I have new planted orchard that has several problems. First is grass, lots of it. I plan to schyte the meadow and mulch young trees. Other is wind, so far I have no windbreak. Another are wild animals, rabbit and deer, they are eating my trees. And so on. I have idea to improve situation with sunchokes, if they are compatibile with young trees.
I have a patch of sunchokes so tubers are resource that I have in abundance. I know sunchokes are quite heavy feeders, but can they be worse than meadow grass? Let's say I underplant trees with sunchokes. They will use some of nutrients for growth, but I'm not taking this away, they will die and decompose where they have grown. I can use them as wind and sun protection for fruit trees, they will keep soil shaded and moist, I guess. They will provide food for voles, so they wont eat fruit tree roots. In autumn, I can tie a bunch of stems around fruit tree to protect it from rabbit. And I have a soil full of food.
Promlem is if I try and notice it does not work, it is hard to get rid of sunchokes. I'm most concern of how agressive they are, will they consume all nutrients or water and let fruit tree to starve?
Why I'm not trying with other (tested) guilds? I will, I'm not planing to use this combination on whole orchard. Growing sunchokes is so easy that it looks like a good idea for suppressing grass.
Location: Currently in Lake Stevens, WA. Home in Spokane
posted 6 years ago
I have not (yet) grown sunchokes, but do understand that they can be problematic with their promiscuity.
Another way to smother weeds might be ground vines such as squashes and melons. They can produce a lot of food for you, as well as chickens and hogs. The chicks can have some fresh food all winter with winter squash.
I have had trouble with sunchokes in shady places getting powder mildew, but one benefit to having them near fruit trees is that rodents like to eat them, so they might leave your bark alone. Works more for meadow voles than rabbits, I think.
Once you have them it is hard to change your mind, it is true. Mowing can keep them down.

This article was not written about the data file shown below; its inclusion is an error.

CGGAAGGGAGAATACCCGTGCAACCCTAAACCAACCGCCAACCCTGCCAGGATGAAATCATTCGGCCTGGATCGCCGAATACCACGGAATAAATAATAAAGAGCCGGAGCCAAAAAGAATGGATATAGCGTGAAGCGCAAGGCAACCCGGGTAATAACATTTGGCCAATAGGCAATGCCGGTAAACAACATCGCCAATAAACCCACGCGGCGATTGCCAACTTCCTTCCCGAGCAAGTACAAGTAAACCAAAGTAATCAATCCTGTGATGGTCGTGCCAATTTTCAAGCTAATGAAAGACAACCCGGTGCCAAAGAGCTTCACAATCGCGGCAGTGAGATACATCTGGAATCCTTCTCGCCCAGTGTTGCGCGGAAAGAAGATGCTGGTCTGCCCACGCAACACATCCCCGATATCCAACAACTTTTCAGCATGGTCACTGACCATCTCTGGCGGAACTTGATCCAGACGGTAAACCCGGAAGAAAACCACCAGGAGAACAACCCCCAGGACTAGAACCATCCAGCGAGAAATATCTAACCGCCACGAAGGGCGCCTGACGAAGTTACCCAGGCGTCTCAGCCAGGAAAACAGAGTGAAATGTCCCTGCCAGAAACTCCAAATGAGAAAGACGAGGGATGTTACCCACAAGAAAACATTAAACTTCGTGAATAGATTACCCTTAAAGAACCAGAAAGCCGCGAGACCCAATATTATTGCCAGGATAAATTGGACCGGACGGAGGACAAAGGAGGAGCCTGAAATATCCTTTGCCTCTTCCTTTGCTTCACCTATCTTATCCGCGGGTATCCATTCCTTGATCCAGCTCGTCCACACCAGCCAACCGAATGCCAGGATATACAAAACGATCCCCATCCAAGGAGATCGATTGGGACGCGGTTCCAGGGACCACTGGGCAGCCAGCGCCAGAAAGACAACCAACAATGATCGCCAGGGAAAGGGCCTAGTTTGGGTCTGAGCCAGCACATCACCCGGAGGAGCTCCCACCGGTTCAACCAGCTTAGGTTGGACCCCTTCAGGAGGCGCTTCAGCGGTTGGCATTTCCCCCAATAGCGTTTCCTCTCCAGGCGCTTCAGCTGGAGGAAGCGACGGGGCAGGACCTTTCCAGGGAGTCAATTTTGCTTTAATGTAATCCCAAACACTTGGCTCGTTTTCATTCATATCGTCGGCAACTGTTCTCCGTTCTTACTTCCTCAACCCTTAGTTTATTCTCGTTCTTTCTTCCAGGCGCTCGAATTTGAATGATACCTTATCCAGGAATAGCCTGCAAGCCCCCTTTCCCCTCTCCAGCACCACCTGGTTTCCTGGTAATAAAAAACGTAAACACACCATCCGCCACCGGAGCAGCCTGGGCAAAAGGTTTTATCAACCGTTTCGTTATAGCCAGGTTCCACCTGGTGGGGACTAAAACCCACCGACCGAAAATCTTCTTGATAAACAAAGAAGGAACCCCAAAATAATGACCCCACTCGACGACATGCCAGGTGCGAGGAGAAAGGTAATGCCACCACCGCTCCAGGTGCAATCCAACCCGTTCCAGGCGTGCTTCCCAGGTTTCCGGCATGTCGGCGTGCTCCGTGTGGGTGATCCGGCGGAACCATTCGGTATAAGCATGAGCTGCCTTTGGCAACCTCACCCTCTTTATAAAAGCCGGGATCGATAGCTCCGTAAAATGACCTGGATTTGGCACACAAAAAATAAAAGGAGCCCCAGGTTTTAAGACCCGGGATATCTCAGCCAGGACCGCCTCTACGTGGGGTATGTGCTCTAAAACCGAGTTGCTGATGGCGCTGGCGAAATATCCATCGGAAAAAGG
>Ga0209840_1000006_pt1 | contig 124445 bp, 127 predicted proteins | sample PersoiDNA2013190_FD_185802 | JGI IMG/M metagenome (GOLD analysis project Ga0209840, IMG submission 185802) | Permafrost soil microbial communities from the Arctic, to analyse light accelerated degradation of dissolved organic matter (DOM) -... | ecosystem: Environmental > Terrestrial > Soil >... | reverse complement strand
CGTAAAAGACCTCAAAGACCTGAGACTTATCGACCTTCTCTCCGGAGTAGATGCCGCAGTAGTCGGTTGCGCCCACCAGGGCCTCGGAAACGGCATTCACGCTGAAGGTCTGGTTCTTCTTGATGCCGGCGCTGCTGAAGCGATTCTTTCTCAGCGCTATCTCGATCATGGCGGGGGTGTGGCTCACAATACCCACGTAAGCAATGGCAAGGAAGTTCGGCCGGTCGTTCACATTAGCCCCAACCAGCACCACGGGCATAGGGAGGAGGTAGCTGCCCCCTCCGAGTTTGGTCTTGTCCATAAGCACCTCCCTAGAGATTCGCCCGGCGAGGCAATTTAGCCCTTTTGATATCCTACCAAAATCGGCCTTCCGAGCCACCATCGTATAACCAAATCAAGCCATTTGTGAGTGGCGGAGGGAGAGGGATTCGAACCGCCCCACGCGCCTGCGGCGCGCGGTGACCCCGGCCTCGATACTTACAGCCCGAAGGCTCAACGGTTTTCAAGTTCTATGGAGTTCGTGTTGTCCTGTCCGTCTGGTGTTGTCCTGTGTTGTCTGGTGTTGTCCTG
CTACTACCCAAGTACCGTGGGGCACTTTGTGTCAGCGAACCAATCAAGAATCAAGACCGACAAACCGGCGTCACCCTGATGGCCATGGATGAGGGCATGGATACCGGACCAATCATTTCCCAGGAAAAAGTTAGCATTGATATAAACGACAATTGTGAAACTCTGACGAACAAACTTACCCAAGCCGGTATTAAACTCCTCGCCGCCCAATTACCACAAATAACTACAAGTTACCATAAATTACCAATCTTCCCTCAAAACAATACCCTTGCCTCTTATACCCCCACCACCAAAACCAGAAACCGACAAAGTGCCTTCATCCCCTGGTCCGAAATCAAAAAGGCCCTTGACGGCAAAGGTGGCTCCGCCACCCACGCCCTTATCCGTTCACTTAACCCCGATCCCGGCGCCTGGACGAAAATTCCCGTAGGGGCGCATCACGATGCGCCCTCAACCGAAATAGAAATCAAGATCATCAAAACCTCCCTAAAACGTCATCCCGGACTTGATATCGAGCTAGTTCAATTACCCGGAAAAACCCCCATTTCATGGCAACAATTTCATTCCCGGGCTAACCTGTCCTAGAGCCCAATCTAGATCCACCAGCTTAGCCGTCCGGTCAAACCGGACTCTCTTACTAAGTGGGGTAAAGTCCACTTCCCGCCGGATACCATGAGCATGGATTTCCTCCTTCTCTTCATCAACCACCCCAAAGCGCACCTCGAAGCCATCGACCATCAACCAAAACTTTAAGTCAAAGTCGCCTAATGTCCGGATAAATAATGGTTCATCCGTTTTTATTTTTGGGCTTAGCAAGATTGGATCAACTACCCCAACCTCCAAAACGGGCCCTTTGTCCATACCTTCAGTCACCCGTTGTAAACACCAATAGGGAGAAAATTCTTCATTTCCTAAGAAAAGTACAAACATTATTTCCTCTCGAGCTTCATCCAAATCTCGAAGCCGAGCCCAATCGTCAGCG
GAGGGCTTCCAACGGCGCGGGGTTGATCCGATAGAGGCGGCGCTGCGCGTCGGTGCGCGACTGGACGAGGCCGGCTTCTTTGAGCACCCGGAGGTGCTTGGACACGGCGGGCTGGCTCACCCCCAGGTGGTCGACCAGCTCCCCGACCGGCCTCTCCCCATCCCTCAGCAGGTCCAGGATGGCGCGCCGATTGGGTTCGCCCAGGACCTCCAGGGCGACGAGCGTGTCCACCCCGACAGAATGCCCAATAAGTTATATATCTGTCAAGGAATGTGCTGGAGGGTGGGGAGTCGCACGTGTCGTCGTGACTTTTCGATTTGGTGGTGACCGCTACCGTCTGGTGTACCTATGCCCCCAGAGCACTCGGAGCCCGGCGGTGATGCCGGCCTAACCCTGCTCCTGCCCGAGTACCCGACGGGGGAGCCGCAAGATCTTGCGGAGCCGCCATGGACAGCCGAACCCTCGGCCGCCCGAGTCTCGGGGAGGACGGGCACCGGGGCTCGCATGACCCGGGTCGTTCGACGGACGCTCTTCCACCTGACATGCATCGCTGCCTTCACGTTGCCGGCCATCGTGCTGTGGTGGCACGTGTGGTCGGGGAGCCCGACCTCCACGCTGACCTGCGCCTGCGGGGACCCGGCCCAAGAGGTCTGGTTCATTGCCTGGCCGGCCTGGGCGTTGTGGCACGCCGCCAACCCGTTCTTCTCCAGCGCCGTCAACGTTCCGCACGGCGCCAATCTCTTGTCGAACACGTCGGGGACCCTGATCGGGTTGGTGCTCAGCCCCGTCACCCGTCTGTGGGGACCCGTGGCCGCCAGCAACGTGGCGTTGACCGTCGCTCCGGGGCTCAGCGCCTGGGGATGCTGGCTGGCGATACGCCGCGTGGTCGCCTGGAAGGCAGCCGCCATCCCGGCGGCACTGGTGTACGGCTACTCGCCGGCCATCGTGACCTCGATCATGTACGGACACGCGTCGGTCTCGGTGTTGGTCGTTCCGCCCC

Location: Wellington, New Zealand. Temperate, coastal, sandy, windy,
posted 6 years ago
I imagine the JAs would shade out the young trees, take over the orchard and prove themselves impossible to get rid of.
My JAs grow at least 6-8ft tall and I can't imagine a little fruit tree standing a chance.
It's very windy round here and I tie my JAs in a big kind of bundle, otherwise they'd blow over. Mine would make bad windbreaks, but good tree-squashers...
Can you get chipped tree mulch? If there's tree diseases around I don't recommend it, but a thick, like 15cm, layer straight onto grass (as long as it's not a running variety) will kill it off. When its dead, plant comfrey, sow clover, whatever!
Be careful if you mulch though, it needs to be kept away from trunks or they may rot.
I use windbreak cloth. If I had space, I'd grow a hedge behind it and take it own later, but I don't
JA's make a great windbreak and also are good at controlling other weeds and mulching the soil..however..do remember that they can take over an area so if you plan to plant other plants there avoid them in that area..I probably would use them as a hedge around the perimeters, esp as a windbreak..
they are also good forage
Bloom where you are planted.
Location: Arkansas Ozarks zone 7 alluvial,black,deep loam/clay with few rocks, wonderful creek bottom!
posted 6 years ago
At our house the deer love jerusalem artichokes, and right now it is so dry here they see anything green as food. If deer are already a problem it seems like the ja would just attract more deer to your fruit trees.
"We're all just walking each other home." -Ram Dass
"Be a lamp, or a lifeboat, or a ladder."-Rumi
It seems possible to get some varieties of JAs that are much shorter than the norm. I'm growing them this year and the ones I bought and planted from the store have grown only 3-4 feet tall, which provides a short(er than expected) windbreak and would be less competitive with things like fruit trees. btw, I was told how weedy JAs are but...other vigorous/aggressive plants can compete with JAs, so be careful what you plant with them. In one part of the garden, my winter squash plants have overrun, pulled down, and crushed/shaded the JA windbreak. :surprise:
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3 Plant Types You Need to Know: Perennial, Biennial, and Annual